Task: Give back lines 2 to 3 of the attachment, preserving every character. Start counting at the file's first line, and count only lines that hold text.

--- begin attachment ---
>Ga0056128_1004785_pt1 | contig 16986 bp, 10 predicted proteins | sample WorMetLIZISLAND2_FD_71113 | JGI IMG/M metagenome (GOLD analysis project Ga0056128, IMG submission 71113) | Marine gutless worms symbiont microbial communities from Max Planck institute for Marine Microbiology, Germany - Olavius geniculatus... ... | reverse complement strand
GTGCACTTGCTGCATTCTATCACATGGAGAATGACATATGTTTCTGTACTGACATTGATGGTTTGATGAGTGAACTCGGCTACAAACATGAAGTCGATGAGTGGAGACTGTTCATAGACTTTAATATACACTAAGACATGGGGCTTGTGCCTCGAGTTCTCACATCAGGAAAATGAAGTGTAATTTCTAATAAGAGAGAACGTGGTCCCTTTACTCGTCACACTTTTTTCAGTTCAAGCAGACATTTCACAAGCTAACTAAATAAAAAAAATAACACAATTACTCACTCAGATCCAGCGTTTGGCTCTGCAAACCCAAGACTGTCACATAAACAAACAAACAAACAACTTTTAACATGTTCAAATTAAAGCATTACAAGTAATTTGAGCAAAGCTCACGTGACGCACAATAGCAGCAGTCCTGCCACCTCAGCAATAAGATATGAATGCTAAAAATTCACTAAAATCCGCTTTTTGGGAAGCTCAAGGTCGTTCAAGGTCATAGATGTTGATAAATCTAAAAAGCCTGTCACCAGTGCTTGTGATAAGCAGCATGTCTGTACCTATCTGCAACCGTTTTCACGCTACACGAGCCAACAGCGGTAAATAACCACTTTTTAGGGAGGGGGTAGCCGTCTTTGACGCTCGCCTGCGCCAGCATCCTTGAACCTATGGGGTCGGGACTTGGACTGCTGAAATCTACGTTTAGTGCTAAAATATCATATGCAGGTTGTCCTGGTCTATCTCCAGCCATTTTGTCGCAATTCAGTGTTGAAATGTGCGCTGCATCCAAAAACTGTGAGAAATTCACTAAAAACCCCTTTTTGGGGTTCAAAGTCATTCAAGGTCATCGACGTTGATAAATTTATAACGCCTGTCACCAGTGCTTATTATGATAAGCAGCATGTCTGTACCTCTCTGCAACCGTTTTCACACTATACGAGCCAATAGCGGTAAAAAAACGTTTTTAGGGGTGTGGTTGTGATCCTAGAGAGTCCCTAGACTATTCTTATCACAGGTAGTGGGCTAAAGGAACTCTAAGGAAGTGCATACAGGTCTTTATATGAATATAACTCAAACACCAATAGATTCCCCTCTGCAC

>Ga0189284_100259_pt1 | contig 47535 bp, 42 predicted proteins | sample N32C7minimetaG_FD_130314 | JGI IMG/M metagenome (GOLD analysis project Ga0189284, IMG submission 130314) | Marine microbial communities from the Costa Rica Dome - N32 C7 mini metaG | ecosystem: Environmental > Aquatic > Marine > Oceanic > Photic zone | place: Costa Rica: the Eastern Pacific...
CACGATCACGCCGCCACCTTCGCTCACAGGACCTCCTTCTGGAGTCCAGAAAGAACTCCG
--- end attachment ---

GTGCACTTGCTGCATTCTATCACATGGAGAATGACATATGTTTCTGTACTGACATTGATGGTTTGATGAGTGAACTCGGCTACAAACATGAAGTCGATGAGTGGAGACTGTTCATAGACTTTAATATACACTAAGACATGGGGCTTGTGCCTCGAGTTCTCACATCAGGAAAATGAAGTGTAATTTCTAATAAGAGAGAACGTGGTCCCTTTACTCGTCACACTTTTTTCAGTTCAAGCAGACATTTCACAAGCTAACTAAATAAAAAAAATAACACAATTACTCACTCAGATCCAGCGTTTGGCTCTGCAAACCCAAGACTGTCACATAAACAAACAAACAAACAACTTTTAACATGTTCAAATTAAAGCATTACAAGTAATTTGAGCAAAGCTCACGTGACGCACAATAGCAGCAGTCCTGCCACCTCAGCAATAAGATATGAATGCTAAAAATTCACTAAAATCCGCTTTTTGGGAAGCTCAAGGTCGTTCAAGGTCATAGATGTTGATAAATCTAAAAAGCCTGTCACCAGTGCTTGTGATAAGCAGCATGTCTGTACCTATCTGCAACCGTTTTCACGCTACACGAGCCAACAGCGGTAAATAACCACTTTTTAGGGAGGGGGTAGCCGTCTTTGACGCTCGCCTGCGCCAGCATCCTTGAACCTATGGGGTCGGGACTTGGACTGCTGAAATCTACGTTTAGTGCTAAAATATCATATGCAGGTTGTCCTGGTCTATCTCCAGCCATTTTGTCGCAATTCAGTGTTGAAATGTGCGCTGCATCCAAAAACTGTGAGAAATTCACTAAAAACCCCTTTTTGGGGTTCAAAGTCATTCAAGGTCATCGACGTTGATAAATTTATAACGCCTGTCACCAGTGCTTATTATGATAAGCAGCATGTCTGTACCTCTCTGCAACCGTTTTCACACTATACGAGCCAATAGCGGTAAAAAAACGTTTTTAGGGGTGTGGTTGTGATCCTAGAGAGTCCCTAGACTATTCTTATCACAGGTAGTGGGCTAAAGGAACTCTAAGGAAGTGCATACAGGTCTTTATATGAATATAACTCAAACACCAATAGATTCCCCTCTGCAC

>Ga0189284_100259_pt1 | contig 47535 bp, 42 predicted proteins | sample N32C7minimetaG_FD_130314 | JGI IMG/M metagenome (GOLD analysis project Ga0189284, IMG submission 130314) | Marine microbial communities from the Costa Rica Dome - N32 C7 mini metaG | ecosystem: Environmental > Aquatic > Marine > Oceanic > Photic zone | place: Costa Rica: the Eastern Pacific...